Review 2 : Sri Rama Rajyam – Ramayana : Nothing Less, Nothing More
Release date: 17 November 2011
Director : Bapu
Producer : Yalamanchali Sai Babu
Music Director : Ilayaraja
Starring: Balakrishna, Nayantara, Srikanth, Sai Kumar, Akkineni Nageswara Rao, Jaya Sudha, Murali Mohan, K. R. Vijaya, Brahmanandam.

Accomplished filmmaker Bapu is so enchanted by the magic of Ramayana that he has already made movies like Sampoorna Ramayanam, Sita Kalyanam, and Sri Ramanjaneya Yuddham , all of which are based on Ramayana. It isn’t surprising that he has chosen his favorite topic yet again to make Sriramarajyam. He also managed a casting coup of sorts getting accomplished actors like Akkineni Nageshwara Rao, Balakrishna along with Nayantara, Srikanth etc. to work for his film. It is imperative that the film turns out exactly what we expect of it, – nothing less, nothing more.

What’s it about:

Sriramarajyam starts exactly after Rama, along with Sita, Lakshmana and Hanuman, returns to Ayodhya from Lanka. His family is overjoyed, and people celebrate as he is made the Emperor of Ayodhya, and Rama promises equality and prosperity to all his wards. Soon Rama realizes one thing – that even after going through a Agni Pareeksha (Chastity Test) people still doubt Sita, who was forcefully kidnapped and held for a year by the cruel Ravana. Also Rama is miffed that they are using his acceptance of Sita to degrade him. To prove that he is the true king of people, Rama orders his brother Lakshmana to leave Sita in the forests, close to the quarters of Sage Valmiki. The drama unfolding because of Rama’s decision, and how it changes the way the world looks at Rama completes Sriramarajyam.

What’s Good:

Because almost everyone is acquainted with the story, it is imperative that the task for the filmmaker and the entire cast becomes doubly challenging. As far as actors are concerned, Balakrishna is one of the few Telugu actors today who have the ability and experience to act in mythological movies. He tones down his commercial movie histrionics to play Lord Rama, who cannot take the pain of separation from his beloved wife Sita. Nayanatara plays the perfect Sita – idealistic, beautiful and tragic. Legendary actor Akkineni Nageshwara Rao brings a serenity and subtlety to his character Valmiki. While Srikanth may have very little screen presence, he portrays Lakshmana with honesty and a little volatility, two characteristics that are usually associated with Lakshmana. The children who play Lava, Kusha and especially Balaraju have done decent jobs too. Roja has an important small role too.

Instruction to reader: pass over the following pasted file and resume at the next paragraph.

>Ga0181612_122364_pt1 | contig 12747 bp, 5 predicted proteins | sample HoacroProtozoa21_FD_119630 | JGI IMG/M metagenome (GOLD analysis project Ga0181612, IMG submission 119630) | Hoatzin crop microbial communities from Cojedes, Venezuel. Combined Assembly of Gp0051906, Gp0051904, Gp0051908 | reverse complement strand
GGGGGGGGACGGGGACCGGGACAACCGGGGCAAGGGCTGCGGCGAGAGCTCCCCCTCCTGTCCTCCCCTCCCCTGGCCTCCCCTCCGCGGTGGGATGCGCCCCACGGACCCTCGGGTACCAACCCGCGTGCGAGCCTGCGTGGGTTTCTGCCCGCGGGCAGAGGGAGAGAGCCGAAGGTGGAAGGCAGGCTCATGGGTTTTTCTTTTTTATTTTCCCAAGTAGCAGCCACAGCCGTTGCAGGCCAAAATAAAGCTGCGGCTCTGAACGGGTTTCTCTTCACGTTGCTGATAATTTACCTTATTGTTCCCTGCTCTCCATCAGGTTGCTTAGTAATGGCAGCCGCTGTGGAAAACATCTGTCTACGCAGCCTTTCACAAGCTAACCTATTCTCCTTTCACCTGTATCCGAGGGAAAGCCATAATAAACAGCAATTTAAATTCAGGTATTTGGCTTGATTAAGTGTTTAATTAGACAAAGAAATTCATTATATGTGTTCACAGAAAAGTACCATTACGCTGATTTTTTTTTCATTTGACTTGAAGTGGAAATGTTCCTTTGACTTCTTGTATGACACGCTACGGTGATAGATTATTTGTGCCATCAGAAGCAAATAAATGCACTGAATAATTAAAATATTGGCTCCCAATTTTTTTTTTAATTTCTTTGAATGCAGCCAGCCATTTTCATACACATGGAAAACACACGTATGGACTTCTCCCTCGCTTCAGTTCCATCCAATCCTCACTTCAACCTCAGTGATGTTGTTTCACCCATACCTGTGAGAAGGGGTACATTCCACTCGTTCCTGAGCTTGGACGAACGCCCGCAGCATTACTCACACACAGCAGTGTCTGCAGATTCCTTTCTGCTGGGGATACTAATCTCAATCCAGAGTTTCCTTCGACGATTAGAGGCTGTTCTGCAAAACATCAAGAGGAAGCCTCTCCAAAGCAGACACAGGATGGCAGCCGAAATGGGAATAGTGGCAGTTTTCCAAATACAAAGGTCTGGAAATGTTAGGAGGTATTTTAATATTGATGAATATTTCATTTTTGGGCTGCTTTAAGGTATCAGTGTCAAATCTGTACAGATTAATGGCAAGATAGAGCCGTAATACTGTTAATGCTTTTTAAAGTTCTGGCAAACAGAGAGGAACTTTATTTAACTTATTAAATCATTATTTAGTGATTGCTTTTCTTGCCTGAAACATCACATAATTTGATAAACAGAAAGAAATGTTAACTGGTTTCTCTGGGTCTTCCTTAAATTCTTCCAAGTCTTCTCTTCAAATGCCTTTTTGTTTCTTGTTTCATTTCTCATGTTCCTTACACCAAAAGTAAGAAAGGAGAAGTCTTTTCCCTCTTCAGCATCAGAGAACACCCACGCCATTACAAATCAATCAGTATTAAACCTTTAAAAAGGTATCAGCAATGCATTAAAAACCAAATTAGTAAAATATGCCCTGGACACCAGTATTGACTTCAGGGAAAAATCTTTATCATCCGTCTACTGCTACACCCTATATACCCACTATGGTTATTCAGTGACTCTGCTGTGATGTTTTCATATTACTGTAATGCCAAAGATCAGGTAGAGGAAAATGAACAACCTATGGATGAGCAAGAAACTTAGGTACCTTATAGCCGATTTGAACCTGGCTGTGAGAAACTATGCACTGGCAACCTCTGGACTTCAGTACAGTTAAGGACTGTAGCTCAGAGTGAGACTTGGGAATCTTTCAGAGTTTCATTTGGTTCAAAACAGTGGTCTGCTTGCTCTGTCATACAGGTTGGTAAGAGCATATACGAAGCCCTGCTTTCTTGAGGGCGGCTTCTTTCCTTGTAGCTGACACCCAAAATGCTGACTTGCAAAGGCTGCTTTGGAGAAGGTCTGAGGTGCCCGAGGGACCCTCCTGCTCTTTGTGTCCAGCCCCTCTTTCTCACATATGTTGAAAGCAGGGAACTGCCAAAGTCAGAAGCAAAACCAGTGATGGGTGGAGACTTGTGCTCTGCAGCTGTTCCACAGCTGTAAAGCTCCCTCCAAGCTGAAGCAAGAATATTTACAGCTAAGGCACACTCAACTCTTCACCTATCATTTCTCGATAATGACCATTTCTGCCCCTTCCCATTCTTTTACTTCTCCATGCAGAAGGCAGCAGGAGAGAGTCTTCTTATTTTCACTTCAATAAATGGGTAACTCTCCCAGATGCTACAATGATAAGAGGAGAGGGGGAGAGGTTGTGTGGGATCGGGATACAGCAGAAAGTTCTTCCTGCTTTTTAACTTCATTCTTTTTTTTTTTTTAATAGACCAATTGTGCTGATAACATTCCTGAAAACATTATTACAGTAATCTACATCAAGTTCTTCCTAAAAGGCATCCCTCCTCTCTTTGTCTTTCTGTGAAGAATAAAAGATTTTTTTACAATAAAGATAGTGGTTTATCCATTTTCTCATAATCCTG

That the likes of Brahmandam, K.R.Vijaya, Balayya, A.V.S. and many other actors have been sidelined showcases how difficult it must have been to not only write Sriramarajyam, but also cast it well.

What’s Bad:

With the movie titled Sriramarajyam one would expect that the movie would touch the topic of how Lord Rama ruled his people, and the kind of emotions he went through to get it. Only first half of the movie deals with this sort of expectation, and second half becomes Bapu’s rendition of Lava Kusha episode (Uttara Kanda of Ramayana), than Rama’s administration problems. For those who have seen a movie like Lava Kusha, or followers of Hindi serial Ramayan, the movie tells nothing new. But that said, the entire Lava Kusha episode in this movie is dealt with honesty. Obviously the pathos felt by both Rama and Sita, and the people surrounding them, will definitely strike a chord with almost everyone.

Technical Departments:

All the praises and the brickbats for Sriramarajyam should start and end with director Bapu. Every pose Nayantara strikes, every move Balakrishna makes seem to be closely staged by the legendary director. Also deserving some applause is the screenplay by Bapu’s close companion, Mullapudi Ramana. Infact when almost everything seems to go according to known story, Ramana uses the character of Hanuman to lighten the tragic moods that the story keeps touching more often than not. As said earlier, when everyone knows the story, it becomes extremely difficult to pick scenes, but the Bapu-Ramana combination works yet again.

Gelling well with the vision of Bapu is Ravindra’s art work. He comes up with huge sets, though some of it isn’t consistently matched by the visual effects team. However, the VFX department does deserve a clap for the kind of effects they used in the entire ‘Bhoodevi Episode’. Camera work by PRK Raju is decent, and the magic of editing could have worked even better if some visible glitches were avoided. Illayaraja’s music is the movie’s biggest strength, and it is his tunes, effects and score that takes the movie closer to the hearts of audiences.

Final Point:

At a time when dumb-wittedness in the name of comedy runs a lot in Telugu movies, Sriramarajyam is an audacious attempt. The reason is simple – the final part of Ramayana is a tragedy of sorts and Sriramarajyam is completely based on this episode. The movie is a must watch for everyone – both for those who know the story and for those who don’t. Don’t be surprised if it raises more questions about Ramayana. Questions are good!

Please Note: Personally the reviewer felt that Sriramarajyam is an unusual film, without any commercial elements, that needs to be appreciated by one and all. Rating has hence been avoided by the reviewer.

– Esskay

Check Out Sri Rama Rajyam Telugu Version Review


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